Yukon Nuggets

1967 Yukon Nuggets

Hide a Case of Whiskey


Liquor played a significant role in everyday life in the Klondike during the gold rush. Saloons were scattered around Dawson like Bonanza Creek nuggets, and finding the booze was usually easier than finding the gold. But not for a moment in the sixties. In 1967, Hiram Walker, the maker of Canadian Club rye whiskey, launched a unique advertising project.

It was called the "hide-a-case" campaign. Cases of the company’s signature brand, Canadian Club, were planted in exotic places around the world - like Mt. Kilimanjaro in Africa, Mt. St. Helen’s in Washington State, the Swiss Alps and in the Yukon. Then, magazine ads invited CC drinkers to try and find the whisky.

The cases were carefully hidden so that they would likely be found and weekly clues were provided in sports sections of daily newspapers. In all, twenty-two cases were hidden between 1967and 1981.

It was worth the hunt. Anyone who found a case won an all expenses-paid trip around the world. A case hidden on top of a skyscraper in New York City was found in three months, while the Mt. Kilimanjaro whiskey was not discovered until the mid-70s when a Danish journalist stumbled on it while on an unrelated expedition.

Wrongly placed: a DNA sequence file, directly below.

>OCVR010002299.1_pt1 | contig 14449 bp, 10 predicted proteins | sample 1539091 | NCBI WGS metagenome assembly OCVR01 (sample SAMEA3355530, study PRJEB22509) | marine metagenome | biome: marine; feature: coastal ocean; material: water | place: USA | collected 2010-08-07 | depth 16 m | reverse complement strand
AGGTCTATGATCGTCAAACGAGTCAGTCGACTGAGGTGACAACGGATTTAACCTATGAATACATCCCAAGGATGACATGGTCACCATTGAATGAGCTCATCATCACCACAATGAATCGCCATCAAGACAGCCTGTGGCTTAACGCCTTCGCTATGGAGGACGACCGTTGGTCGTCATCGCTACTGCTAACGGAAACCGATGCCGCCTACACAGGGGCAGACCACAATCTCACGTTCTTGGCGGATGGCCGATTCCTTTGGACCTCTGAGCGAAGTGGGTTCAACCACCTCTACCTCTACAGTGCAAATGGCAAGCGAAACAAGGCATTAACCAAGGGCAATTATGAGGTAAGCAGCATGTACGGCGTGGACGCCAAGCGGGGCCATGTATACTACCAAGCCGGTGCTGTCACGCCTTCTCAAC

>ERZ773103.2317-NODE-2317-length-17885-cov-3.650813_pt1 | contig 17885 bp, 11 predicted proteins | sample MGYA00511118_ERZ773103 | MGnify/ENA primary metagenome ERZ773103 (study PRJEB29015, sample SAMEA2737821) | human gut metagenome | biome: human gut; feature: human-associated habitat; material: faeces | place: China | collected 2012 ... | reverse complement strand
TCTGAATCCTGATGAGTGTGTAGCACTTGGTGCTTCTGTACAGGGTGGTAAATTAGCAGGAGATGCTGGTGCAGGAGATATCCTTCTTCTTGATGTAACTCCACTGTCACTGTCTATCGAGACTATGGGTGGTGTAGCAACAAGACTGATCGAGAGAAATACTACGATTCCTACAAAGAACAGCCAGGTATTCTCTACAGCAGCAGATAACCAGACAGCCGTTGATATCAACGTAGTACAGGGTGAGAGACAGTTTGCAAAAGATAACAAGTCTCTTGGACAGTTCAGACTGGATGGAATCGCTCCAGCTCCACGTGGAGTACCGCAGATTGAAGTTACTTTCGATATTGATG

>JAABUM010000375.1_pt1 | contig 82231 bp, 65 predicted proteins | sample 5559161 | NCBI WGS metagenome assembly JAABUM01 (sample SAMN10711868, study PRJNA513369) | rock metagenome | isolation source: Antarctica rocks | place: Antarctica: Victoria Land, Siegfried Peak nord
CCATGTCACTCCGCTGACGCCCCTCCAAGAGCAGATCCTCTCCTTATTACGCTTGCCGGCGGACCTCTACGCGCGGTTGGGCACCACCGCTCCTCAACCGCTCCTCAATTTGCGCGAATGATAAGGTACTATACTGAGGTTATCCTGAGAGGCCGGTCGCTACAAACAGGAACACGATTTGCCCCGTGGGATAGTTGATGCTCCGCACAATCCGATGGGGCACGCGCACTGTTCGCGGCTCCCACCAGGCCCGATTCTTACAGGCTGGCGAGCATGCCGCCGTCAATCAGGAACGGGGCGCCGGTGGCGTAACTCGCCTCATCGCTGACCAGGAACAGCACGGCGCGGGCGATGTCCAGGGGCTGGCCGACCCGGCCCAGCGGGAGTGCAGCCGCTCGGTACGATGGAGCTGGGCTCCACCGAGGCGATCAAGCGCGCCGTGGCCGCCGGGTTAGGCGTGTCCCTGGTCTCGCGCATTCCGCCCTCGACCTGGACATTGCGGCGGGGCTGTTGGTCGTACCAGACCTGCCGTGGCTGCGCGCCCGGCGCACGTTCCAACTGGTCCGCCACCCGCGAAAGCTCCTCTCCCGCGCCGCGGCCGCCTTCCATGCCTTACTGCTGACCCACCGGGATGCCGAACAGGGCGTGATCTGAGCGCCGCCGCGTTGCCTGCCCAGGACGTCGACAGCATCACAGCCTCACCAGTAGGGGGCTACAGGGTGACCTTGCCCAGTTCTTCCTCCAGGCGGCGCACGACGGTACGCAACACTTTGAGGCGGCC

Five of the 22 hidden cases have never been recovered. They are near Lake Placid, New York, in Tanzania, at the North Pole, on Robinson Crusoe Island in Chile and somewhere around the King Solomon Dome near Dawson City.

In keeping with strange things done ‘neath the midnight sun, Hiram Walker had to hide two cases in the Yukon. The first case of whiskey was hidden somewhere in the Klondike in 1969, but a group of Boy Scouts found the booze before the contest officially started and before any advertizing had begun.

So another case was planted somewhere in the vicinity of King Solomon Dome on the Bonanza Creek road. It was never found and there is no guarantee that this Yukon case is still anywhere to be found.

But if you do find a case of Canadian Club whiskey somewhere around the King Solomon Dome, the people at Hiram Walker in Walkerville, Ontario would like to hear from you even though the contest ended back in 1981.